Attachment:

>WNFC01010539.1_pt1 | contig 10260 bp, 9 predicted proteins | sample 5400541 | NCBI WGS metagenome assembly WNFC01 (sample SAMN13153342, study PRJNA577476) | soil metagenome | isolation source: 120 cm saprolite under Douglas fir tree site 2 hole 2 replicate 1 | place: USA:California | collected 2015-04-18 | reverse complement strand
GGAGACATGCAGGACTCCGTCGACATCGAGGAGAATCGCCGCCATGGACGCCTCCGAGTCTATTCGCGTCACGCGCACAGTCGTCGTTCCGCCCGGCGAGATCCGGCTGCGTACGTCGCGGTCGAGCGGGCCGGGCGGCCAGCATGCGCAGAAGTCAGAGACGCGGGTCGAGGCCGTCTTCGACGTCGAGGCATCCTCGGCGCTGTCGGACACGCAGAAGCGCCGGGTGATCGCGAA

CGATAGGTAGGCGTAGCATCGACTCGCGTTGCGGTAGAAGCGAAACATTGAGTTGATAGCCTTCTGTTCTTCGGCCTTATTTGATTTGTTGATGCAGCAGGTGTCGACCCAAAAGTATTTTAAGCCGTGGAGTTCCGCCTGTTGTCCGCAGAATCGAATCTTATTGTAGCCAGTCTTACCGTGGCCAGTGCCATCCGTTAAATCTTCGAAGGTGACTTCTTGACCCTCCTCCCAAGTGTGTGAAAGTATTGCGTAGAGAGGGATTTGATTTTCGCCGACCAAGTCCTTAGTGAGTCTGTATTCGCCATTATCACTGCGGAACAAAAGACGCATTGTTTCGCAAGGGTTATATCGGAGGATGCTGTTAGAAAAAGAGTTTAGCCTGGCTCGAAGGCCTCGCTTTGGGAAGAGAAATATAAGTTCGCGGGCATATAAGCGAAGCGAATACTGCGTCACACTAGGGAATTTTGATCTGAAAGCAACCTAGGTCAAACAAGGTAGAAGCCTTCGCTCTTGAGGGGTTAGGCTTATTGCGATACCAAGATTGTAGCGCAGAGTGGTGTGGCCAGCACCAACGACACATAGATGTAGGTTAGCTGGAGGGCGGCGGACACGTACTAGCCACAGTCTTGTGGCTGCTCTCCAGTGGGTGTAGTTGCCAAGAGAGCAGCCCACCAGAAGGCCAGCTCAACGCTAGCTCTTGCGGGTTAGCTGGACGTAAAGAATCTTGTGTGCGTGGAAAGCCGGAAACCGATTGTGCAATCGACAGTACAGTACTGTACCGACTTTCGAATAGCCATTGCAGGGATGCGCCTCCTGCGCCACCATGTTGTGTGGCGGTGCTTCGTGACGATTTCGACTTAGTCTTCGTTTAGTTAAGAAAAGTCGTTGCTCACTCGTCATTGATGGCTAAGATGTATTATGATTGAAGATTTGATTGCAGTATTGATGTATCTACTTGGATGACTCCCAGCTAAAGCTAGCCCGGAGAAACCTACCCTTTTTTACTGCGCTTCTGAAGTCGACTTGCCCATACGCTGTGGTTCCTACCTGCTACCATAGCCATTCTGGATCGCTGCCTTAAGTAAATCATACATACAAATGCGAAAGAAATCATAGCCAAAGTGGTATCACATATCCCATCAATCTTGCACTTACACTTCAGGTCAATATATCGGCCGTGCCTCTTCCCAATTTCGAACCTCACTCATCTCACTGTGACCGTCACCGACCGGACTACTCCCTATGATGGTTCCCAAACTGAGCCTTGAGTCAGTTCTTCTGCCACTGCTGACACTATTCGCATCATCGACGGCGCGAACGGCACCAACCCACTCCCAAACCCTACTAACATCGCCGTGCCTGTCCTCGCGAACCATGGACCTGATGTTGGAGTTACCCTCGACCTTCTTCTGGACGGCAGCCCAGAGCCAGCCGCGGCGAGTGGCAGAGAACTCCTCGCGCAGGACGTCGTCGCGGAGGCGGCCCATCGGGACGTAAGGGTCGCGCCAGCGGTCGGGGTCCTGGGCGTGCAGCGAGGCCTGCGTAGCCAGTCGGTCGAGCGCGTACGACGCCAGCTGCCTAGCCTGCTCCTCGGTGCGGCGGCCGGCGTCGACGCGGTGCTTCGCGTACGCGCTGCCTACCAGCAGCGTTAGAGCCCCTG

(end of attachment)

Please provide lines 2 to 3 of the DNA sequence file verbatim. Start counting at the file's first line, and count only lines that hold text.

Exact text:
GGAGACATGCAGGACTCCGTCGACATCGAGGAGAATCGCCGCCATGGACGCCTCCGAGTCTATTCGCGTCACGCGCACAGTCGTCGTTCCGCCCGGCGAGATCCGGCTGCGTACGTCGCGGTCGAGCGGGCCGGGCGGCCAGCATGCGCAGAAGTCAGAGACGCGGGTCGAGGCCGTCTTCGACGTCGAGGCATCCTCGGCGCTGTCGGACACGCAGAAGCGCCGGGTGATCGCGAA

CGATAGGTAGGCGTAGCATCGACTCGCGTTGCGGTAGAAGCGAAACATTGAGTTGATAGCCTTCTGTTCTTCGGCCTTATTTGATTTGTTGATGCAGCAGGTGTCGACCCAAAAGTATTTTAAGCCGTGGAGTTCCGCCTGTTGTCCGCAGAATCGAATCTTATTGTAGCCAGTCTTACCGTGGCCAGTGCCATCCGTTAAATCTTCGAAGGTGACTTCTTGACCCTCCTCCCAAGTGTGTGAAAGTATTGCGTAGAGAGGGATTTGATTTTCGCCGACCAAGTCCTTAGTGAGTCTGTATTCGCCATTATCACTGCGGAACAAAAGACGCATTGTTTCGCAAGGGTTATATCGGAGGATGCTGTTAGAAAAAGAGTTTAGCCTGGCTCGAAGGCCTCGCTTTGGGAAGAGAAATATAAGTTCGCGGGCATATAAGCGAAGCGAATACTGCGTCACACTAGGGAATTTTGATCTGAAAGCAACCTAGGTCAAACAAGGTAGAAGCCTTCGCTCTTGAGGGGTTAGGCTTATTGCGATACCAAGATTGTAGCGCAGAGTGGTGTGGCCAGCACCAACGACACATAGATGTAGGTTAGCTGGAGGGCGGCGGACACGTACTAGCCACAGTCTTGTGGCTGCTCTCCAGTGGGTGTAGTTGCCAAGAGAGCAGCCCACCAGAAGGCCAGCTCAACGCTAGCTCTTGCGGGTTAGCTGGACGTAAAGAATCTTGTGTGCGTGGAAAGCCGGAAACCGATTGTGCAATCGACAGTACAGTACTGTACCGACTTTCGAATAGCCATTGCAGGGATGCGCCTCCTGCGCCACCATGTTGTGTGGCGGTGCTTCGTGACGATTTCGACTTAGTCTTCGTTTAGTTAAGAAAAGTCGTTGCTCACTCGTCATTGATGGCTAAGATGTATTATGATTGAAGATTTGATTGCAGTATTGATGTATCTACTTGGATGACTCCCAGCTAAAGCTAGCCCGGAGAAACCTACCCTTTTTTACTGCGCTTCTGAAGTCGACTTGCCCATACGCTGTGGTTCCTACCTGCTACCATAGCCATTCTGGATCGCTGCCTTAAGTAAATCATACATACAAATGCGAAAGAAATCATAGCCAAAGTGGTATCACATATCCCATCAATCTTGCACTTACACTTCAGGTCAATATATCGGCCGTGCCTCTTCCCAATTTCGAACCTCACTCATCTCACTGTGACCGTCACCGACCGGACTACTCCCTATGATGGTTCCCAAACTGAGCCTTGAGTCAGTTCTTCTGCCACTGCTGACACTATTCGCATCATCGACGGCGCGAACGGCACCAACCCACTCCCAAACCCTACTAACATCGCCGTGCCTGTCCTCGCGAACCATGGACCTGATGTTGGAGTTACCCTCGACCTTCTTCTGGACGGCAGCCCAGAGCCAGCCGCGGCGAGTGGCAGAGAACTCCTCGCGCAGGACGTCGTCGCGGAGGCGGCCCATCGGGACGTAAGGGTCGCGCCAGCGGTCGGGGTCCTGGGCGTGCAGCGAGGCCTGCGTAGCCAGTCGGTCGAGCGCGTACGACGCCAGCTGCCTAGCCTGCTCCTCGGTGCGGCGGCCGGCGTCGACGCGGTGCTTCGCGTACGCGCTGCCTACCAGCAGCGTTAGAGCCCCTG